Tera’s Training Tip Of The Day

Tera’s Training Tip Of The Day: Training During Inclement Weather.

I’m sure everyone across the country is hoping for Spring to dawn early. This Winter across the U.S. has been brutally cold with records being broken every week. Ice storms, multi-car pile ups, major highway closures, snowfall, days off of work and school are just some of the inconveniences that occur during this type of winter weather. As these treacherous winter conditions unfold we as Retriever Enthusiast and Trainers want and need to train our retrievers in order to prepare for the upcoming Spring/Summer season. Training retrievers in these conditions is not impossible with some creativity, proper care, and attention to detail it can be done safely and effectively.

Your dogs paws can become worn, cut, or iced while training in the winter. Having dog shoes or booties can help. At first most dogs do not like these shoes, but once they get used to them it saves the owner from hours of tedious foot care. Hydration is also key, as a house dog they are susceptible to dehydration due to the heating of our homes. As an outside dog water helps the dog stay warm and regulate their body temperature. As a Professional Retriever Trainer I try not to let the weather affect our weekly training schedule. Unfortunately, one must draw the line when safety due to conditions could be questionable. Icy conditions are too dangerous. When dogs loose footing tissues tear and career ending falls can ensue.  As a rule, Bay Blue Kennels trains 6 days a week unless it is lightning, ice or snow. I don’t mind training in the snow but visibility becomes an issue.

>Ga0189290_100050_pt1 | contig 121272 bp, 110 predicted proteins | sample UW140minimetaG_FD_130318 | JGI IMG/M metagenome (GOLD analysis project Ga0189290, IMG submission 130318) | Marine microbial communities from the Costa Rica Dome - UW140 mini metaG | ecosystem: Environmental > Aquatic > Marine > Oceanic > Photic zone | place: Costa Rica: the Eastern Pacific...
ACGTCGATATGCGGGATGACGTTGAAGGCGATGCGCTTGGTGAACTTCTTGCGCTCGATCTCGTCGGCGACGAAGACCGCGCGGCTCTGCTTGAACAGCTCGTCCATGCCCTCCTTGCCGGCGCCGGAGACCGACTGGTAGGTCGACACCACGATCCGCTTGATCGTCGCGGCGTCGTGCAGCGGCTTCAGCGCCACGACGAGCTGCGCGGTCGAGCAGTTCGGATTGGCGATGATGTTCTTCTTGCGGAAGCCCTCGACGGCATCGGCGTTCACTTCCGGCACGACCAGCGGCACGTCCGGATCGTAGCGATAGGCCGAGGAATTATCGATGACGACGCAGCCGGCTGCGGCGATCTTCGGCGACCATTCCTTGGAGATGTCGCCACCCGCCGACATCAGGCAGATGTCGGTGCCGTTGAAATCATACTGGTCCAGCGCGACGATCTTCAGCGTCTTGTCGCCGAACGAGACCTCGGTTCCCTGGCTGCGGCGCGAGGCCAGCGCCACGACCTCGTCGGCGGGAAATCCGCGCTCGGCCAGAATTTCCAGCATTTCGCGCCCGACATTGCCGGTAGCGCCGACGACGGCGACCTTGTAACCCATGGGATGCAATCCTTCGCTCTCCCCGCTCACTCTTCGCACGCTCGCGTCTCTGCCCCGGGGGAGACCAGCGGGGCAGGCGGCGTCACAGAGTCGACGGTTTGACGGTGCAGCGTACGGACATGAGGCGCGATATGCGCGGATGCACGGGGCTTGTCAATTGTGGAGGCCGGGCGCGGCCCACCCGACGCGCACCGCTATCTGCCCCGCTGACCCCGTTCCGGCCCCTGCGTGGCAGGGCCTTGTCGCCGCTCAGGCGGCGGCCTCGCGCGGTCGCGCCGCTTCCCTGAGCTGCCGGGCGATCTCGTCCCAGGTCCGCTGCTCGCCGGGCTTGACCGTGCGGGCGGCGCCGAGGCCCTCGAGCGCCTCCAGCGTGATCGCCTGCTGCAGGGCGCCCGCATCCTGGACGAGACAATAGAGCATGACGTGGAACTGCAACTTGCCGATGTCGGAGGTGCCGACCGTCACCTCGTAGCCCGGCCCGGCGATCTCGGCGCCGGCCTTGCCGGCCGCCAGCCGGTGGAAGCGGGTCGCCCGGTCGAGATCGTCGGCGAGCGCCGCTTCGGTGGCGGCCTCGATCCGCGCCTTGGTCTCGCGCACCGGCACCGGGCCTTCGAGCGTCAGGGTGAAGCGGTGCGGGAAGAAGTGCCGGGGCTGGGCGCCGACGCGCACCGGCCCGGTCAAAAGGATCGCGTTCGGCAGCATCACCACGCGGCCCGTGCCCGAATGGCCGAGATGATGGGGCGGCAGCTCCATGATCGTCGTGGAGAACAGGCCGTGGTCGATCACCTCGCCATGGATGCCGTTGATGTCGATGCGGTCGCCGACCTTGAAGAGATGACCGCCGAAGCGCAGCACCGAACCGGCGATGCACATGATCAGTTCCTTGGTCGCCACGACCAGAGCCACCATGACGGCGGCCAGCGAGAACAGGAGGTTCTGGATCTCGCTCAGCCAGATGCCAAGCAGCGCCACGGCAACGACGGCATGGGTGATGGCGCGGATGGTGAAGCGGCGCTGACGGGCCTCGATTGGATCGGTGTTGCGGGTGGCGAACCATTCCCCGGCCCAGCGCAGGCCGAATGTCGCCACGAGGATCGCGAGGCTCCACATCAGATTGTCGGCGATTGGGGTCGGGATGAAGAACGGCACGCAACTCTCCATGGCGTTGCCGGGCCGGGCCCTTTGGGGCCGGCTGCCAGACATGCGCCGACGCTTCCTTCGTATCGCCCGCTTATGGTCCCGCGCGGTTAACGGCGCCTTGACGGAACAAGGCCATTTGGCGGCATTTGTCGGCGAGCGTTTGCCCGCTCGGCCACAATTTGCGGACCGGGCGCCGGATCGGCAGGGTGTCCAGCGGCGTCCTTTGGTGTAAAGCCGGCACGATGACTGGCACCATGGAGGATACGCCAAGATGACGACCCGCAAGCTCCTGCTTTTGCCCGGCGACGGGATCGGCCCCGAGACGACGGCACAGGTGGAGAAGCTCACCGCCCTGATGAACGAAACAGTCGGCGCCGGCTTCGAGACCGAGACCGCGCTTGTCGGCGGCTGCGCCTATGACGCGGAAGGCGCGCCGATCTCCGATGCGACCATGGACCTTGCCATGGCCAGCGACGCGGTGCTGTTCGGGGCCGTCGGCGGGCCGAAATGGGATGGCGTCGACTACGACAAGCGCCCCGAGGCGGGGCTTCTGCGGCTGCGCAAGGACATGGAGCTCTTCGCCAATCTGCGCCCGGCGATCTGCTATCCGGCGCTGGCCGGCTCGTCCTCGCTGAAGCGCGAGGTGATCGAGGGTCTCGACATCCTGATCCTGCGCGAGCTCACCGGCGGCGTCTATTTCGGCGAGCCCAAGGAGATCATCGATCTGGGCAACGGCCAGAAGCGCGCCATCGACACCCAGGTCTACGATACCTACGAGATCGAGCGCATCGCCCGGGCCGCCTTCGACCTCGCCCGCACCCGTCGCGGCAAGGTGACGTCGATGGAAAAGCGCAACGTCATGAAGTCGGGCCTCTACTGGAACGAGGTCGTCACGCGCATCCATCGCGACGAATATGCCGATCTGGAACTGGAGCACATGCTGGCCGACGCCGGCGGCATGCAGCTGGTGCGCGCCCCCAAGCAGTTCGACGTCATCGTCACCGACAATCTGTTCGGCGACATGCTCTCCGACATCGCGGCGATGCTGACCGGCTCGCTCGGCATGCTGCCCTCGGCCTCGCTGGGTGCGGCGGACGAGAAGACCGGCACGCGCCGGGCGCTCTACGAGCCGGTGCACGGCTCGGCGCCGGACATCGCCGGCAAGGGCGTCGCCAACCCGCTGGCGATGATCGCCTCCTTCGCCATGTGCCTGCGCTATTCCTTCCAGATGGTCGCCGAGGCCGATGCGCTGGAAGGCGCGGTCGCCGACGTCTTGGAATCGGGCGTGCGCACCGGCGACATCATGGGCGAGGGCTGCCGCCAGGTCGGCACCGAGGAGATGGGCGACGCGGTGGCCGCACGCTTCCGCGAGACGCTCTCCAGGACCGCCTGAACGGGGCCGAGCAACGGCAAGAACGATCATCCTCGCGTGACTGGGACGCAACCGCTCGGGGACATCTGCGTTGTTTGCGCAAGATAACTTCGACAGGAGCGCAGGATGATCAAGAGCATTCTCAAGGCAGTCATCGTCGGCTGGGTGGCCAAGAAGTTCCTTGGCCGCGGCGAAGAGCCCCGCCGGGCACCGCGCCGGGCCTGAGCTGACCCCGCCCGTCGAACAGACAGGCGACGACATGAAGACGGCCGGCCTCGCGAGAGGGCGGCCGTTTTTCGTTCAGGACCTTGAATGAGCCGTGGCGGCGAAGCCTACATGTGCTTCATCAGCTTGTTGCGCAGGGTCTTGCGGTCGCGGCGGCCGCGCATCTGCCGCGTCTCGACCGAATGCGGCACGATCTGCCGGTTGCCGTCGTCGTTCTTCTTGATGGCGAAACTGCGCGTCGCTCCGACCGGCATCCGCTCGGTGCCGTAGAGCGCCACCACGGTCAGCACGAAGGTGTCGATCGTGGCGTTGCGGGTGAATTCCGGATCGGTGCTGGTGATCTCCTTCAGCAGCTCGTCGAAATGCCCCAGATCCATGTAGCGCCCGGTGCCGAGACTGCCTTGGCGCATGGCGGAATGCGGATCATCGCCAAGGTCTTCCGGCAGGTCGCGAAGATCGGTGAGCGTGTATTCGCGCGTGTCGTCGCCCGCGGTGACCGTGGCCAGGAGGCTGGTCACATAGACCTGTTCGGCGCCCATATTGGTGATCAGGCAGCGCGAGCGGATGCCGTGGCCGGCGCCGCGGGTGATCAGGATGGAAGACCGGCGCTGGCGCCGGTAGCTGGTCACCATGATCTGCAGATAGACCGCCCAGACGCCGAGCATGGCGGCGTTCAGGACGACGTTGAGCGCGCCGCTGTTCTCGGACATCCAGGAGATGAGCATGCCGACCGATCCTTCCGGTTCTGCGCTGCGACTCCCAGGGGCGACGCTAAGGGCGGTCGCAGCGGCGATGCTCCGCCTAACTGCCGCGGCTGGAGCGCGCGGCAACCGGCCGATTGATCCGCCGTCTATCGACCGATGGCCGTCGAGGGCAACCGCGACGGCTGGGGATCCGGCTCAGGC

Many have asked what can I do with my retriever during these conditions? If you are lucky enough to have friends with horses, indoor arenas or pole buildings can provide lots of space for some fundamental drill work such as the wagon wheel casting and lining, pattern blinds with diversion, “W” pattern, and the cabin drill. If you can not find an indoor space get out your snow blower, snowmobile or call the plow truck. I like the snow blowers and snowmobiles for creating paths for my patterns initially. The paths provide a clear direction of travel creating an opportunity to develop your dogs muscle memory and get him/her back into shape after being a couch potatoe. Bounding over the snow although pretty to watch can be dangerous and near impossible to run a straight line when your dealing with feet of snow. Be creative, be safe, and most of all have fun during this wicked winter.

Happy Training!

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ForceFetch.com is a site dedicated to providing up-to-date and accurate information in the proper steps to train your dog how to reliably retrieve on command, known as the force fetch, the trained retrieve, or the conditioned retrieve.

2 thoughts on “Tera’s Training Tip Of The Day”

  1. Snow over hard pavement can be hard on a retriever’s joints…I try to train only in soft packed snow and I’m in snow country Oct-April.

    Snow can help teach a young retriever persistence in marking…when I’m splitting fire wood I toss a bumper in deep snow and release both my labs to compete for the mark. Usually it takes 10-15 minutes of rooting in the snow before one of them finds the bumper and returns for another go at it. After awhile it they get pretty good at using their nose and staying in the area of the fall until they root out the bumper.

    I keep my labs fit all winter long by cross-country skiing with them on snowmobile trails at least 3 days a week.

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